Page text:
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Making Sense of Sensemaking 2: A Macrocognitive Model

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3 Author(s)
Klein, G. ; Klein Associates Div., Appl. Res. Associates, Fairborn, OH ; Moon, B. ; Hoffman, R.R.

For pt.1 see ibid., vol.21, no.4, p. 70-73 (2006). In this paper, we have laid out a theory of sensemaking that might be useful for intelligent systems applications. It's a general, empirically grounded account of sensemaking that goes significantly beyond the myths and puts forward some nonobvious, testable hypotheses about the process. When people try to make sense of events, they begin with some perspective, viewpoint, or framework - however minimal. For now, let's use a metaphor and call this a frame. We can express frames in various meaningful forms, including stories, maps, organizational diagrams, or scripts, and can use them in subsequent and parallel processes. Even though frames define what count as data, they themselves actually shape the data Furthermore, frames change as we acquire data. In other words, this is a two-way street: Frames shape and define the relevant data, and data mandate that frames change in nontrivial ways. We examine five areas of empirical findings: causal reasoning, commitment to hypotheses, feedback and learning, sense-making as a skill, and confirmation bias. In each area the Data/Frame model, and the research it's based on, doesn't align with common beliefs. For that reason, the Data/Frame model cannot be considered a depiction of commonsense views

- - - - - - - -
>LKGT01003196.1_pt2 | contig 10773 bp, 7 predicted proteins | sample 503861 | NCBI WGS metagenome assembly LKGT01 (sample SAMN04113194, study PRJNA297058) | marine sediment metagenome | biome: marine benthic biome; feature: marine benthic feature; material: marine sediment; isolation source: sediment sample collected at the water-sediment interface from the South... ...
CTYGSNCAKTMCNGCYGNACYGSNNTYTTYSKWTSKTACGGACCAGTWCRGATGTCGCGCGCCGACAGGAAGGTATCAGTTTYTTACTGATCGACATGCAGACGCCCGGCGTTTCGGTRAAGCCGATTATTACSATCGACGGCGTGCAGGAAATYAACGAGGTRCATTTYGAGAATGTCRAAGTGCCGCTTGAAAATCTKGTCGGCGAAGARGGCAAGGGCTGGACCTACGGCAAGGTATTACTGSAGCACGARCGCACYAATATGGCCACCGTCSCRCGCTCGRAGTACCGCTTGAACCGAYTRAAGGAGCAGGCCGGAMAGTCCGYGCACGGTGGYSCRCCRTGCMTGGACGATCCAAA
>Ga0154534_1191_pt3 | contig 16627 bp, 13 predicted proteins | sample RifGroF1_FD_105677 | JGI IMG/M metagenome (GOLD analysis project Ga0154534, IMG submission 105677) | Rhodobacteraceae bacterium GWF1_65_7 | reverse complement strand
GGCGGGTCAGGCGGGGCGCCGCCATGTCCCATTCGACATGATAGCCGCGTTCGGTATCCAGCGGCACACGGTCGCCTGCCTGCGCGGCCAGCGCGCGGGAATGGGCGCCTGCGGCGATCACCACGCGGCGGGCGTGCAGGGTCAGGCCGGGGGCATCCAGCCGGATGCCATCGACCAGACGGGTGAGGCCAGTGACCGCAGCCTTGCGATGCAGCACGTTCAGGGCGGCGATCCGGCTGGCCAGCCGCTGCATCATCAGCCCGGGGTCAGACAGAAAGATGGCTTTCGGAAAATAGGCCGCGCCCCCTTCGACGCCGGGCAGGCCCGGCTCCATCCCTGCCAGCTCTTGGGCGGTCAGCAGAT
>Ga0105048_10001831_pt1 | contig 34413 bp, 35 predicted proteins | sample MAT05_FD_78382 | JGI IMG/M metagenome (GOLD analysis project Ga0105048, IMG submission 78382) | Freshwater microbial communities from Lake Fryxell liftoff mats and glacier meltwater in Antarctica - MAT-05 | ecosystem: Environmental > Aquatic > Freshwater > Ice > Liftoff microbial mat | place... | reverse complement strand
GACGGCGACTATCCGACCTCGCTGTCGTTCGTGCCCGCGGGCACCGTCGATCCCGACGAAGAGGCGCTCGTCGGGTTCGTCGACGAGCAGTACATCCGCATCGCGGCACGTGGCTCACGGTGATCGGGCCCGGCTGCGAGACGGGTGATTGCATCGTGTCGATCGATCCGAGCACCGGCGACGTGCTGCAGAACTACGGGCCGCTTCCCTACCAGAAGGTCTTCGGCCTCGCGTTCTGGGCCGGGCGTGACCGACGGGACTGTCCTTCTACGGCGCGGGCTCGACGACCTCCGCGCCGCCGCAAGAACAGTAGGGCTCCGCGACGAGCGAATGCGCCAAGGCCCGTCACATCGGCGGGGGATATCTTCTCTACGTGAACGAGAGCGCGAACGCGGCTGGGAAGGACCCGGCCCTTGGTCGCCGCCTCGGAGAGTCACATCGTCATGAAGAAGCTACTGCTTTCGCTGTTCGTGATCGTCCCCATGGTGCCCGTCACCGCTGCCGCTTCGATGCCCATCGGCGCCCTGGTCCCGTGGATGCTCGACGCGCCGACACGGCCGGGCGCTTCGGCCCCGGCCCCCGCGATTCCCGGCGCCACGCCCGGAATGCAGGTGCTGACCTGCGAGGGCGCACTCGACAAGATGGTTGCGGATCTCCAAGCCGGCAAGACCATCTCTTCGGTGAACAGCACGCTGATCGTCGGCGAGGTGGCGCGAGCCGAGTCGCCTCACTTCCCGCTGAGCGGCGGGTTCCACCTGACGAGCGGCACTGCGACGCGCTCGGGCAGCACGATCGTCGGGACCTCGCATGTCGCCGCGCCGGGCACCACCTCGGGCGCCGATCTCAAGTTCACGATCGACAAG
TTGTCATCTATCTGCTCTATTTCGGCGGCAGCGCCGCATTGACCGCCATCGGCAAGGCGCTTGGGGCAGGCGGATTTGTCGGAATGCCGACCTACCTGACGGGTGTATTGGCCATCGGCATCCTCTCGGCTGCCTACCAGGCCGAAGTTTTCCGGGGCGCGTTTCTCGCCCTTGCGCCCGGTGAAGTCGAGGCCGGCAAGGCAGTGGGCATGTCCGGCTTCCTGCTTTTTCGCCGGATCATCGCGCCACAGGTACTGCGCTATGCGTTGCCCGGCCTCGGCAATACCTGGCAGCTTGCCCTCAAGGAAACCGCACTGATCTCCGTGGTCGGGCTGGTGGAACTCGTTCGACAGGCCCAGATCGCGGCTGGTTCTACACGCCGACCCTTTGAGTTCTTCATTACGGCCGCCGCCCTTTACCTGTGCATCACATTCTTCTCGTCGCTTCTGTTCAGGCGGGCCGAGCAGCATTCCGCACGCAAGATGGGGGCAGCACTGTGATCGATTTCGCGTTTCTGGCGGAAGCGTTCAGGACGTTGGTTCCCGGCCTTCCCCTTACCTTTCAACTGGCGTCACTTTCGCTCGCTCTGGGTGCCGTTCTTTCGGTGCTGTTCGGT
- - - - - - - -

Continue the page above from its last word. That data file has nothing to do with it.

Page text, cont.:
Published in:

Intelligent Systems, IEEE  (Volume:21 ,  Issue: 5 )

Date of Publication:

Sept.-Oct. 2006

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